Cuz girlz can't count, dat's why?
Looks like the editor of the respected journal The Scientist is starting to see the light:
It's always a shock to realize that you're in the wrong. As this issue was going to press, I found myself tut-tutting at the data that Phoebe Leboy presents elsewhere in this issue on the number of women scientists in the more senior positions at academic institutions. At the end of 2006, Harvard Medical School had no women among 23 tenure-track faculty in cell biology and biochemistry/ molecular pharmacology. Two have joined since then, but that's still a scandalous figure. The number of female assistant professors at the University of Pennsylvania has dropped from 18 to four in the last eight years? Shocking! Why don't the crusty old beggars that run research play fair?
Then I became uneasy: What is my own record in recognizing senior female researchers? The answer is, very poor. At The Scientist one of the ways of acknowledging leadership in the life sciences is to invite leaders to serve on our Editorial Advisory Board. A quick glance at page 11 will show you that it's an outstanding group of people. But you'll also see that it's light on women members: There are precisely three, out of 22. At 14%, I'm in Harvard Medical School territory. That's hardly the ideal position from which to criticize the NIH (my original intention), which reaches the giddy heights of 20% women among its senior scientists.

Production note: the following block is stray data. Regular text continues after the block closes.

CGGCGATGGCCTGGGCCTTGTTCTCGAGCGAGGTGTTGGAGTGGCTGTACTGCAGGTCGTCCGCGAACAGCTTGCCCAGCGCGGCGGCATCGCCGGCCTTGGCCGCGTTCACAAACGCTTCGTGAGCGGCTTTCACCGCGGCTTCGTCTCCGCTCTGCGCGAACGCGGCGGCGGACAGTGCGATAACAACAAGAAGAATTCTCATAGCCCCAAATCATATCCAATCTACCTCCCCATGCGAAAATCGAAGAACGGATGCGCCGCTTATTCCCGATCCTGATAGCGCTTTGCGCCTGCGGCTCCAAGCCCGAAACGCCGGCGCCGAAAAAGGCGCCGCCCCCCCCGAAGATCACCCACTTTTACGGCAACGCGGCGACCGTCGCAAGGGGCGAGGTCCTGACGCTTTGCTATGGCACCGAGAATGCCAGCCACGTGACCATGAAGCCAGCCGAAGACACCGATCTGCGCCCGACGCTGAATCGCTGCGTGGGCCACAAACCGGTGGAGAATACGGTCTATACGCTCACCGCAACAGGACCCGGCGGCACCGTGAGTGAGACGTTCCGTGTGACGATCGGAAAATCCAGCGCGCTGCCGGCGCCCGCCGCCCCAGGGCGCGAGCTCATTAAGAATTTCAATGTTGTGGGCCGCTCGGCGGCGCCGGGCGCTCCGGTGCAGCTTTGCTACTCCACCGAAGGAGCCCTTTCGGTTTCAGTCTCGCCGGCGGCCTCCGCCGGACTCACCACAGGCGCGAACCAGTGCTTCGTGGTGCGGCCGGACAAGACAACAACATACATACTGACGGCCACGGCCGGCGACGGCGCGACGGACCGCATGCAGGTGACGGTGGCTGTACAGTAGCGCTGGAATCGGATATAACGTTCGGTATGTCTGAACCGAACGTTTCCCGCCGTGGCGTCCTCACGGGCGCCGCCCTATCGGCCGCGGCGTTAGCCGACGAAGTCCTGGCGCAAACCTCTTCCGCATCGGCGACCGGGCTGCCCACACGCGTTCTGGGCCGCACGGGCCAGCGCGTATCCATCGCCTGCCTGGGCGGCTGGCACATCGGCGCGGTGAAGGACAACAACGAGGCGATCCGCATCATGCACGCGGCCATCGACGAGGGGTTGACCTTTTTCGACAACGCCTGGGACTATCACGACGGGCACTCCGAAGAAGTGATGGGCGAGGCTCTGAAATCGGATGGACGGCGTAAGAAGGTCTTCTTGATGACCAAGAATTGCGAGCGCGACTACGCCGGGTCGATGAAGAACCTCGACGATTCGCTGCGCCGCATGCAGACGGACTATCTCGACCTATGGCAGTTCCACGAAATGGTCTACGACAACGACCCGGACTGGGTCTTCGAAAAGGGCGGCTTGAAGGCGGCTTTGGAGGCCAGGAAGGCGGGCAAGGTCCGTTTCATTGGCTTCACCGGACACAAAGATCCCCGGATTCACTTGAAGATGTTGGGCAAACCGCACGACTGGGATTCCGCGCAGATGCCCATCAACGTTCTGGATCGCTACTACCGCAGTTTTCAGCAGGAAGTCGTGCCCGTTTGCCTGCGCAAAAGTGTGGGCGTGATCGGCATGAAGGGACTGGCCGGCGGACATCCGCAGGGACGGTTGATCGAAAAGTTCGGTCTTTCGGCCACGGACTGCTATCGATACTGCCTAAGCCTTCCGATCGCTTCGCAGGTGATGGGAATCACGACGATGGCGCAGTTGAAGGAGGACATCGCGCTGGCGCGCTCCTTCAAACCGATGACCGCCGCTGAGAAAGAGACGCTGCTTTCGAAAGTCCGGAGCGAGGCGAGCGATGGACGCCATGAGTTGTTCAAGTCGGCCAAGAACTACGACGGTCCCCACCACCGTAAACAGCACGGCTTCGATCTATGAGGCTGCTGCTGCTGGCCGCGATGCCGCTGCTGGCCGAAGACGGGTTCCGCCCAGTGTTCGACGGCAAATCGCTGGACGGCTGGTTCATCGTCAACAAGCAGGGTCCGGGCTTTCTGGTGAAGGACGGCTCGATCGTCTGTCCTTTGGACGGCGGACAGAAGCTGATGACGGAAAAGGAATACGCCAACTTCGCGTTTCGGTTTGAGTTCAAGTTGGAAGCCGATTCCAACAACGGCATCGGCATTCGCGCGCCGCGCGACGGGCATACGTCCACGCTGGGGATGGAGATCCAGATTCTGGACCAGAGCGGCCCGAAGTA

Don't give me that women-are-no-good-at-science jive. Women are starting to dominate the med schools and other faculties at universities. If you read leboy's research, you'll see that they try harder than men too. But still, women PhDs. get screwed, especially on payday.
It becomes a vicious circle. Because there are fewer women in these positions, there are more demands on their time to represent the female gender on committees, boards and the like. Women tend to feel obligated to serve -- over serve, in fact -- and get exhausted and bogged down in politics and paperwork. That leaves them less opportunity to do ... science.
Good thing women aren't good at math, eh? Otherwise they'd look at the numbers and start screaming bloody murder.